NVIDIA (NASDAQ:NVDA) has been on a tear in recent years, the result of the rapid adoption of artificial intelligence (AI) and the increasing popularity of gaming. Both developments play to NVIDIA's core strength -- the ability of its graphics processing units (GPUs) to perform a multitude of mathematical calculations simultaneously -- which works equally well in rendering images and powering AI systems.
A number of recent developments will be of keen interest to NVIDIA investors, as they indicate both opportunities and challenges in the weeks and months ahead. Read on to find out about a couple of massive opportunities and potential challenge coming down the pike for the GPU specialist.
Intel will try its hand at GPUs -- again
Intel (NASDAQ:INTC) has long coveted NVIDIA's success in the discrete desktop GPU arena. Last year, NVIDIA controlled over 70% of the market, with Advanced Micro Devices (NASDAQ:AMD) grabbing the remainder. Intel recently revealed that it plans to take another run at the market.
In a tweet earlier this month, Intel announced its "first discrete GPU coming in 2020." Late last year, Intel announced the appointment of Raja Koduri as the company's chief architect. Koduri previously worked at AMD as the head of the Radeon Group, signaling Intel's ambitions in the space.
As Motley Fool analyst Ashraf Eassa explains, "Intel is notorious for missing product introduction deadlines ... I'm not convinced that Intel isn't just going to tuck tail and exit this market if it hits a stumbling block." This isn't the first time Intel has tried to enter the GPU market. A previous attempt in 2009 ended in Intel scrapping the project. Whether or not the company's current development attempts will ultimately be successful or if its product will be competitive remains to be seen.
Smart cities and surveillance
Analyst Timothy Arcuri of UBS raised its price target on NVIDIA shares from $266 to $285, citing potential demand for Metropolis, the company's smart cities platform. According to NVIDIA, data is "being captured by over 500 million cameras worldwide, and that number is growing exponentially. This is creating a tsunami of information that's impossible for humans to analyze." The Metropolis platform uses cutting-edge AI that allows government agencies to analyze video feeds. NVIDIA says the system provides "robust security and surveillance solutions." The platform can also monitor vehicle and pedestrian traffic and locate parking in congested areas.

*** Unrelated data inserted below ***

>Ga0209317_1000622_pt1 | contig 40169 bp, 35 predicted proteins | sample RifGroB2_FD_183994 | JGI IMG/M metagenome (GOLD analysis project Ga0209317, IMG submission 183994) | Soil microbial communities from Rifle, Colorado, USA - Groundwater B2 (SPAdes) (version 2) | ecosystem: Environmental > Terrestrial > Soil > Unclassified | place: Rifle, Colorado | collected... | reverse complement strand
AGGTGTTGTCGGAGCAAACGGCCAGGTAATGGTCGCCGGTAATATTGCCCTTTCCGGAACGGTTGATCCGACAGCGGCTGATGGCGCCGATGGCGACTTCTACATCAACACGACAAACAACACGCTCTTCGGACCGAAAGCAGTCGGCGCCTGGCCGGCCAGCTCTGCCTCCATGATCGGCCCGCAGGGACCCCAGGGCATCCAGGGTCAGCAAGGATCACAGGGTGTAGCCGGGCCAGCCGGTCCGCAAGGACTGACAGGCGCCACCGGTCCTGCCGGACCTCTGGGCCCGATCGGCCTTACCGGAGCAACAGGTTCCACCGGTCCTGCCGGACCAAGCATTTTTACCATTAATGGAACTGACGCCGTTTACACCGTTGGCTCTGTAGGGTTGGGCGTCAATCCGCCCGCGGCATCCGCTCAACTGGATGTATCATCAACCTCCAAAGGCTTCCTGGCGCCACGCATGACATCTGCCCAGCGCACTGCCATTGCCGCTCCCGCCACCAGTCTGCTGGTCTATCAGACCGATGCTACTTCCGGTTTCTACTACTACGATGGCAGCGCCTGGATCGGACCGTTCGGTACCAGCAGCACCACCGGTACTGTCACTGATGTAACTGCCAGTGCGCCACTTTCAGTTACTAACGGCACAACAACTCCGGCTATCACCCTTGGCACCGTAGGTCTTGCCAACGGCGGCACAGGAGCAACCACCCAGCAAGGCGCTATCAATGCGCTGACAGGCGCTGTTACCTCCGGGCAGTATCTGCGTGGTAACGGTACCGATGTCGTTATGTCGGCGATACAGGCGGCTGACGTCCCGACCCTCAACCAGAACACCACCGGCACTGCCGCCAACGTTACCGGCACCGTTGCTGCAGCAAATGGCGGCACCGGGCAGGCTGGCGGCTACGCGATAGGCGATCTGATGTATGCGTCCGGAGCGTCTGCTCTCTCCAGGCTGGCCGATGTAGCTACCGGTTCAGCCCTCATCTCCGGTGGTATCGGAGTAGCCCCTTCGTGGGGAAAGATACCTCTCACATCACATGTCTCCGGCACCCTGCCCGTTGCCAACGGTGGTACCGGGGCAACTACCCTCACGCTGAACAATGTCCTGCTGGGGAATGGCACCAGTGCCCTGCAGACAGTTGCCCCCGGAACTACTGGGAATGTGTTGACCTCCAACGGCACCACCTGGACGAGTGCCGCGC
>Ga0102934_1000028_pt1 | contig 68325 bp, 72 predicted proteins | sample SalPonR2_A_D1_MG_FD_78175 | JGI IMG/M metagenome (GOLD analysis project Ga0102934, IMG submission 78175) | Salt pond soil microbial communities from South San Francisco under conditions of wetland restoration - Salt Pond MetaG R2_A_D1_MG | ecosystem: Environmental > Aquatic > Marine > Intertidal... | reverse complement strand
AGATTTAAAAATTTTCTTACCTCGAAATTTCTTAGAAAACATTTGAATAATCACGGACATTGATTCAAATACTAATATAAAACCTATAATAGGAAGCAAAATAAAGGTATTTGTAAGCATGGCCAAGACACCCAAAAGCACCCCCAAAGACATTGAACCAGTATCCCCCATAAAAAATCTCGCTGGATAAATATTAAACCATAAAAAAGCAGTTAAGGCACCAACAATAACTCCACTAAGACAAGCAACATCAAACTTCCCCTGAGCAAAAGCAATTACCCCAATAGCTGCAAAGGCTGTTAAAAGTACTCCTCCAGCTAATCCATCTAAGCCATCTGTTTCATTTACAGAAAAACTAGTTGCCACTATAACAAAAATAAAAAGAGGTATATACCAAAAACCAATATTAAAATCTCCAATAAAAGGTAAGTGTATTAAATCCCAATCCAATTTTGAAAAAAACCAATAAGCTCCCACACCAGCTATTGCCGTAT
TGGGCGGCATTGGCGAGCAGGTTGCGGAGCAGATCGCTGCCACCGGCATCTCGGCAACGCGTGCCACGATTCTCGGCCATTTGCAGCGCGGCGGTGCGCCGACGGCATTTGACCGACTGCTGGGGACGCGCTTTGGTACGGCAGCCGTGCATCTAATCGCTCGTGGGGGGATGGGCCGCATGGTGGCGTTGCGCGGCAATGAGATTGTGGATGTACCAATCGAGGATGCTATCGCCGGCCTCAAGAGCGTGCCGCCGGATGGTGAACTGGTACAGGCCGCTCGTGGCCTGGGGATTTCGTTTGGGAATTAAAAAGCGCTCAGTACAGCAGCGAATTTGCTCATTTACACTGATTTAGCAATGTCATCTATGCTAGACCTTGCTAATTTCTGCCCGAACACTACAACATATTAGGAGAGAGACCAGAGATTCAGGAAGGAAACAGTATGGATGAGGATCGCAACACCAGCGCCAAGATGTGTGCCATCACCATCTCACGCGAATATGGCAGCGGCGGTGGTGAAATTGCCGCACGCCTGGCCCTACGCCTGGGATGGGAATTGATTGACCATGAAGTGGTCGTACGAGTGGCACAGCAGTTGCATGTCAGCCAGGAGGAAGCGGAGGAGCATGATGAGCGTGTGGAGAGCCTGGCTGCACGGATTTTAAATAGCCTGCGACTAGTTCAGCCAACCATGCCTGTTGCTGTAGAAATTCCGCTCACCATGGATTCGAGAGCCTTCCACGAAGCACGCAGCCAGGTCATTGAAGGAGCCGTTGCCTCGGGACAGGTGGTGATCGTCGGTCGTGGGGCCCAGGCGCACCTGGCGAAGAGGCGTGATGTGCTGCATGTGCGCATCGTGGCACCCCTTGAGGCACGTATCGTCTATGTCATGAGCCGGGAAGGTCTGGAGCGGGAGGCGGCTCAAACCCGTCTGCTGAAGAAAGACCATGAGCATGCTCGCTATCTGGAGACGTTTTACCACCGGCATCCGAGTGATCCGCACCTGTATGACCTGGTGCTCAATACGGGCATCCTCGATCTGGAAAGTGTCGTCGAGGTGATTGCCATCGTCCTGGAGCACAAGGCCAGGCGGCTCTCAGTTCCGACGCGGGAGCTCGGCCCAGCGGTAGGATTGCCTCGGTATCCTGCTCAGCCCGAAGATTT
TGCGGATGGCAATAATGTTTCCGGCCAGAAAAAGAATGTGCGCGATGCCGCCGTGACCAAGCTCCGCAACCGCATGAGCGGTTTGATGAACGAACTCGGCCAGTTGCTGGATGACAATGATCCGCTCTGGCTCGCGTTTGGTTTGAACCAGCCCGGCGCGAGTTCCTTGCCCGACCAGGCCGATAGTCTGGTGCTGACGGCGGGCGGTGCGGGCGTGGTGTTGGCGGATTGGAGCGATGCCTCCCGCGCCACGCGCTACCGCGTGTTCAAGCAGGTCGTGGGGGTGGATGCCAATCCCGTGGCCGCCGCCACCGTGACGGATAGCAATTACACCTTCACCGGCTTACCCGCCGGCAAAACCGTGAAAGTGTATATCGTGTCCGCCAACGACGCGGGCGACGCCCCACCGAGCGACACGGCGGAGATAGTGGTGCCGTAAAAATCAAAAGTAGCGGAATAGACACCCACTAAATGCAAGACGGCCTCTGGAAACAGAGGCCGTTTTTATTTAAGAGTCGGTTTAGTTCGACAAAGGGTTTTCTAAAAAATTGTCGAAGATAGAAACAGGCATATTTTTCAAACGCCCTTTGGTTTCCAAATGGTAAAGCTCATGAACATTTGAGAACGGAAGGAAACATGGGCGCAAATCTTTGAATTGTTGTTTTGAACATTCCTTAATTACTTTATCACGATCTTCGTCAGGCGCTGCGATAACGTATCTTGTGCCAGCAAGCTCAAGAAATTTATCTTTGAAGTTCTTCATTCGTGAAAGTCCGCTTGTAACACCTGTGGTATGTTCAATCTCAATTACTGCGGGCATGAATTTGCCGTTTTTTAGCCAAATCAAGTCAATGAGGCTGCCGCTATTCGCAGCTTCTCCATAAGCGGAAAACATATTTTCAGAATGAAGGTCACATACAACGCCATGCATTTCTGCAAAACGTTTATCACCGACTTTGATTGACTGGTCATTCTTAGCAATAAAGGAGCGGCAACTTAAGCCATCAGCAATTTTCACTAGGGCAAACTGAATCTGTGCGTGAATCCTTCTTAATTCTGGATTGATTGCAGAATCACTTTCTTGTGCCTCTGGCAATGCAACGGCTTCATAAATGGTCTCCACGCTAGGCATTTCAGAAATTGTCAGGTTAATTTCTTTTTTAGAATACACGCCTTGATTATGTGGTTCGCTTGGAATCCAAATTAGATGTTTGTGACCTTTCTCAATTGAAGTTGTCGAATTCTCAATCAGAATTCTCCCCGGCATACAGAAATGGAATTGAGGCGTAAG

These systems are already in use throughout China, and "highly accurate facial-recognition algorithms have burst onto the scene in the last two years," according to Arcuri. "Our recent analysis of mass, real-time facial recognition in China, and its potential spread to other countries has uncovered a potential ... growth tailwind for NVDA earnings." He goes on to say that there will be rapid adoption in China, and the market for "mass facial recognition and traffic monitoring" represents an additional $5 billion market for NVIDIA by 2020, and could add as much as $1.01 in earnings per share to the company's bottom line.
A pending GPU release?
Rumors have been rampant for some time concerning when NVIDIA will release the next generation of its graphics cards for gamers. Many sources have claimed that the company would be releasing a new GeForce gaming processor late this summer, but NVIDIA CEO Jensen Huang recently sought to quash those rumors at an event earlier this month. When asked when the new GPUs might be released, Huang said, "It's a long time from now."
The latest grist for the rumor mill came from an interview with Hsu Wen-Feng, chairman of Power Logic, a company that manufactures cooling fans for gaming computers and GPUs. He said that the company's revenue would see strong momentum in the second half of this year from "increasing GPU cooling fan shipments starting in the third quarter," according to DIGITIMES. This comes on the heels of a discovery of a session at the Hot Chips 30 conference by NVIDIA titled "NVIDIA's Next Generation Mainstream GPU." It's important to note that the schedule on the conference website has been scrubbed of that title, which was screen captured and reported by VideoCardz. NVIDIA has a vested interest in delaying the announcement of any new product release as long as possible, in order to dispose of existing inventory. We'll have to wait and see if this was simply a mistake, or a case of misdirection on NVIDIA's part.
Why NVIDIA has the edge
The common thread between all these revelations is the growing opportunity in the GPU market. The overall market is expected to reach $157 billion by 2022, and that's bound to attract competition. But NVIDIA is continuing its torrid pace of innovation, making it difficult for competitors to keep up, and I don't expect that to change anytime soon.